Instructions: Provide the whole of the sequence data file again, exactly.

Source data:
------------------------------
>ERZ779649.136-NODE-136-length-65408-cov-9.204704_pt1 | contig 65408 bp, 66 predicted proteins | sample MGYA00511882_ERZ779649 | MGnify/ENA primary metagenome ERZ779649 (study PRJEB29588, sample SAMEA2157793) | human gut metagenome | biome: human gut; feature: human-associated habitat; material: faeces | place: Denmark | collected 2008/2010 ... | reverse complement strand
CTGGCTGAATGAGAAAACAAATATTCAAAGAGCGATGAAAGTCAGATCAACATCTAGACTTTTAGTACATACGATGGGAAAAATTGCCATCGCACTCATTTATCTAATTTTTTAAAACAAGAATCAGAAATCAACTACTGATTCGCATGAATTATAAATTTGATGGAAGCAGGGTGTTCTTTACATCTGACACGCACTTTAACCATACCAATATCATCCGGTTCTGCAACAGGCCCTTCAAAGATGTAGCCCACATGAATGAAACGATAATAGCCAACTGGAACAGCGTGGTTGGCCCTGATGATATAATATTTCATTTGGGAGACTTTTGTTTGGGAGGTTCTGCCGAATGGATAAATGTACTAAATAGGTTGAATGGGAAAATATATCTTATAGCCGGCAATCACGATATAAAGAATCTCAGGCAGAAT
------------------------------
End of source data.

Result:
>ERZ779649.136-NODE-136-length-65408-cov-9.204704_pt1 | contig 65408 bp, 66 predicted proteins | sample MGYA00511882_ERZ779649 | MGnify/ENA primary metagenome ERZ779649 (study PRJEB29588, sample SAMEA2157793) | human gut metagenome | biome: human gut; feature: human-associated habitat; material: faeces | place: Denmark | collected 2008/2010 ... | reverse complement strand
CTGGCTGAATGAGAAAACAAATATTCAAAGAGCGATGAAAGTCAGATCAACATCTAGACTTTTAGTACATACGATGGGAAAAATTGCCATCGCACTCATTTATCTAATTTTTTAAAACAAGAATCAGAAATCAACTACTGATTCGCATGAATTATAAATTTGATGGAAGCAGGGTGTTCTTTACATCTGACACGCACTTTAACCATACCAATATCATCCGGTTCTGCAACAGGCCCTTCAAAGATGTAGCCCACATGAATGAAACGATAATAGCCAACTGGAACAGCGTGGTTGGCCCTGATGATATAATATTTCATTTGGGAGACTTTTGTTTGGGAGGTTCTGCCGAATGGATAAATGTACTAAATAGGTTGAATGGGAAAATATATCTTATAGCCGGCAATCACGATATAAAGAATCTCAGGCAGAAT